Oberon poked a finger through the cage of his hyperactive owl, ignoring the people milling about him to brush his fingers through his feathers. The little black-eyed tawny owl fluffed itself and peered around it with the wild curiousity Oberon didn’t seem to possess. It had occurred to him that perhaps he should feel something- excitement, perhaps, or nervousness- but he still felt numb, in shock. His sister did all the organising when their parents weren’t there, fluttering in confusion. He felt almost sorry for them. Discovering that their children were different, were other, had been an unpleasant shock for them. They had tried to be proud of the twins, but since Heaven collapsed on the kitchen floor, their concerns for the twins’ welfare had only deepened. They felt helpless. Their helplessness made Oberon feel guilty, like he and Heaven had been some sort of curse, while Heaven herself drifted along in her own world.
Thinking of her, he glanced up, his gut jumping to his throat in the moments where he couldn’t see her. Her name forced itself up his throat but got caught behind his teeth, which he clenched when he finally spotted her chatting to a robust, talkative old lady. Heaven didn’t seem to be paying much attention to what the woman was saying; the woman didn’t seem to be paying much attention to Heaven. Instead she talked endlessly with grand gestures, smiling to disguise glazed eyes filled with forced cheerfulness. People like that annoyed Oberon. They reminded him a little too much of a defective nanny.
Rasputin squaked as someone bumped his luggage trolley and Obe twisted to shout out to the offender… But a hostile glare from the sharp-faced boy silenced him. As a ten-year-old, Oberon wasn’t yet aware that a face like that belonged to cruelty. He only saw an ugly curl to the lip, a squint to the eyes, some kind of passive anger that had nothing to do with him.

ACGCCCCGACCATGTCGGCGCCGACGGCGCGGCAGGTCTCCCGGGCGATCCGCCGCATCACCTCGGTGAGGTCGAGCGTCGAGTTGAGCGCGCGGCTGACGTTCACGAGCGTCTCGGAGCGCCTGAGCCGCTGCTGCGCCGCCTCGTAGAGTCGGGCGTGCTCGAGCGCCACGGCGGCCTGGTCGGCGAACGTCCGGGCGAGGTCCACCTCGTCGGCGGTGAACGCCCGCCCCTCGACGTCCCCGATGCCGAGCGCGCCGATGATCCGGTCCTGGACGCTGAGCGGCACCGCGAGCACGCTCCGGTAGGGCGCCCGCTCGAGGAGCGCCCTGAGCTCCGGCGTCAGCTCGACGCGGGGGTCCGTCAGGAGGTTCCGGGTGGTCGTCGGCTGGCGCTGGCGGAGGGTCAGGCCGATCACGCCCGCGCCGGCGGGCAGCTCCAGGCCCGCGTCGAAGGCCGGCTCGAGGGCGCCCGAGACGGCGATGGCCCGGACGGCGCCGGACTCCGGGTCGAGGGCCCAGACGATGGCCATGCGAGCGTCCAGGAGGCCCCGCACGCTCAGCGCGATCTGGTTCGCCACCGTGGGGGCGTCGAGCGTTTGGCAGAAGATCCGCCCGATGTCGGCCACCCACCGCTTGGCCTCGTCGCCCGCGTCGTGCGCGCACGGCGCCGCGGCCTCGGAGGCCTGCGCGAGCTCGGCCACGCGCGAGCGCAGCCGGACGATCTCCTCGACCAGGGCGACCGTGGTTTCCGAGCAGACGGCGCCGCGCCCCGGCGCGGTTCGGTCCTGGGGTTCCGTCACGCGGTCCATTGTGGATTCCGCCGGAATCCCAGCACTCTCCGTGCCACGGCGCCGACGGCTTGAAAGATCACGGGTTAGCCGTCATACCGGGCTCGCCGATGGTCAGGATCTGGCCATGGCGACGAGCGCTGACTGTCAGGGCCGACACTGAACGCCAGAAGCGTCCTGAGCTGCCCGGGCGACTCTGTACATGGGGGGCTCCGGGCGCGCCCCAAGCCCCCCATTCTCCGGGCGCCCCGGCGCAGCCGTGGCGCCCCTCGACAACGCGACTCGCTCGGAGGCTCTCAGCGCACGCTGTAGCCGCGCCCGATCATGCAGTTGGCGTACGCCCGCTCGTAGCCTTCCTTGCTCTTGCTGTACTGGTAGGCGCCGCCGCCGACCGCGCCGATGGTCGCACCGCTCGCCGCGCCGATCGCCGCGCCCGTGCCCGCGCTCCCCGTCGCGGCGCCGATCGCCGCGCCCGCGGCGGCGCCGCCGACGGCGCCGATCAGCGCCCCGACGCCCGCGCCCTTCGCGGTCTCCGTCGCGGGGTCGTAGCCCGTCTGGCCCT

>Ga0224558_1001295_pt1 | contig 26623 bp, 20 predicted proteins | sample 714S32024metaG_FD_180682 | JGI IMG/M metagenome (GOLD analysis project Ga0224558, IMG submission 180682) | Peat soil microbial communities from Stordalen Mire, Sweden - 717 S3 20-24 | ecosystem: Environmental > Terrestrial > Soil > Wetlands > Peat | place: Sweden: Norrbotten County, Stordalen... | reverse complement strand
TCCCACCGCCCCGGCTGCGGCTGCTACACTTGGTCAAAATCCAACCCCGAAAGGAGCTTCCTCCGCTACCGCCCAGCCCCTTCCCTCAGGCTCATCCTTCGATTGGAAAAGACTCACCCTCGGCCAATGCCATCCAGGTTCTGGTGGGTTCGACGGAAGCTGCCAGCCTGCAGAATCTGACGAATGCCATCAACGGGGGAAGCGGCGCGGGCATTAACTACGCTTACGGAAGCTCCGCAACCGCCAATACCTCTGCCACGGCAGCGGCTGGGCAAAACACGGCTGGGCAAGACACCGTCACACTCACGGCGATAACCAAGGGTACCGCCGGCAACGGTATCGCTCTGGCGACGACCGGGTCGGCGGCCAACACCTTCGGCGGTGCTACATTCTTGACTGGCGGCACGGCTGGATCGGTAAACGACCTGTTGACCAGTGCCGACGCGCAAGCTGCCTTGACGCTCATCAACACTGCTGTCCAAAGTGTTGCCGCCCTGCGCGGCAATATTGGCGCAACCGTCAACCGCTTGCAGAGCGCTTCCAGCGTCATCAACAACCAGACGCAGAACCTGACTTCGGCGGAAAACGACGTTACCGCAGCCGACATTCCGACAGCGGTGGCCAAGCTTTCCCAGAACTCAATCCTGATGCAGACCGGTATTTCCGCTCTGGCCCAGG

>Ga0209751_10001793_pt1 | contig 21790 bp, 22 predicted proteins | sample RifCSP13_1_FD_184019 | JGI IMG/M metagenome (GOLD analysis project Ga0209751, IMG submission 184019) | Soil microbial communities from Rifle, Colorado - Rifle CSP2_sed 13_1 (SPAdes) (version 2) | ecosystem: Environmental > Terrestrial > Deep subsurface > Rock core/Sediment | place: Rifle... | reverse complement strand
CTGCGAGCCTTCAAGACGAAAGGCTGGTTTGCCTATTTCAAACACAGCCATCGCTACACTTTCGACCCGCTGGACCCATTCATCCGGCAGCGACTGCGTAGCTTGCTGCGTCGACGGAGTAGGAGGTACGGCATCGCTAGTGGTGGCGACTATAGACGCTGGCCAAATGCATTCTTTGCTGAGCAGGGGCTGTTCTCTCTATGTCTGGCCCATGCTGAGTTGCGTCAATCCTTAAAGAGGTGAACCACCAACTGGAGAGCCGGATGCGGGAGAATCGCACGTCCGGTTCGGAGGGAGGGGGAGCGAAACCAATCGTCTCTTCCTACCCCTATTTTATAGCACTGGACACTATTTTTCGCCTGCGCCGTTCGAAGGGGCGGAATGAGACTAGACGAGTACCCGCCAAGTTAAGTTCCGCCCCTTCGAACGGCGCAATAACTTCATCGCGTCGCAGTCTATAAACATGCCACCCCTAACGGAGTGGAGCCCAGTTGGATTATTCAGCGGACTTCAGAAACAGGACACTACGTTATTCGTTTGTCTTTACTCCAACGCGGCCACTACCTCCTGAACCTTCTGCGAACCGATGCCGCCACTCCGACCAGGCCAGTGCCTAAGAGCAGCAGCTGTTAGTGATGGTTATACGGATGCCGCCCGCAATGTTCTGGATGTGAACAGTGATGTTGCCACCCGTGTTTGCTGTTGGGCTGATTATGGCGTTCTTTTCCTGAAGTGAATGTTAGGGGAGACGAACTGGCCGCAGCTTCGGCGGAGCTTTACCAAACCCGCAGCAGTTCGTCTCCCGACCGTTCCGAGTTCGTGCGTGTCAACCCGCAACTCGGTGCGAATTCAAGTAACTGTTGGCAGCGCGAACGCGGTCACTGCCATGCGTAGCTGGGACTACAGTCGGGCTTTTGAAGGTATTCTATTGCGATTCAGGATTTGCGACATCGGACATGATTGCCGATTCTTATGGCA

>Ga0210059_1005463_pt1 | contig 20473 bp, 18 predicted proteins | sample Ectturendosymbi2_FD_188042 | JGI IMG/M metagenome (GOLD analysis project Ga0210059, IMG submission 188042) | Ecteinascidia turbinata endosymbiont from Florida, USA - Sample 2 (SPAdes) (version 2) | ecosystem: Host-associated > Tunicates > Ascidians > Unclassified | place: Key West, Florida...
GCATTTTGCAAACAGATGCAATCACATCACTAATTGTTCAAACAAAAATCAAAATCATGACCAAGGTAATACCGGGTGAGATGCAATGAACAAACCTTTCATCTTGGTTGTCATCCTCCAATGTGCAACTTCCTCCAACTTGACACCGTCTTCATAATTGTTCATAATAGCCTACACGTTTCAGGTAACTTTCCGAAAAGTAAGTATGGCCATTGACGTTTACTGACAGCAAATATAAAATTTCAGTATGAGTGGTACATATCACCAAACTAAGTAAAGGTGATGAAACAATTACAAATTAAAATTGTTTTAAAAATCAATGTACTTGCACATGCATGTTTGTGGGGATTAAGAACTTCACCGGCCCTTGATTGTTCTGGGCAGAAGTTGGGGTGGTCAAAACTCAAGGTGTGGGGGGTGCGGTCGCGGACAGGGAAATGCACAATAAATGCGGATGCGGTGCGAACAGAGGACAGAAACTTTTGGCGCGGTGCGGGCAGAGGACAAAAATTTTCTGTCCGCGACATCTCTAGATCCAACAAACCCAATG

Heaven was calling.
Struggling with the sideways drift of the luggage cart, Oberon made his way over to his sister, tugging his beanie down to his eyebrows. Heaven was looking about with incredulity, seeming almost affronted with whatever information the lady had provided her with. He responded with the sluggish glance of a boy who really, really didn’t want to be standing in the middle of a crowded train station with a crazy sibling and assorted animals. He glanced around for the sharp-faced boy, but he was nowhere to be found. Something uncoiled in his belly. Oberon hadn’t realised it, but he’d been on guard since the collision.
“Did she just tell us to run ourselves, our pets and our trollies straight into that brick wall? That very sturdy and painful looking brick wall? Do you think she’s mad?”
Oberon frowned. His sister threw him a glance to tell him a facial expression was not an adequate response. Expressing just how much attention he had paid to his parents efforts to teach elecution and poise, he added, “I dunno?”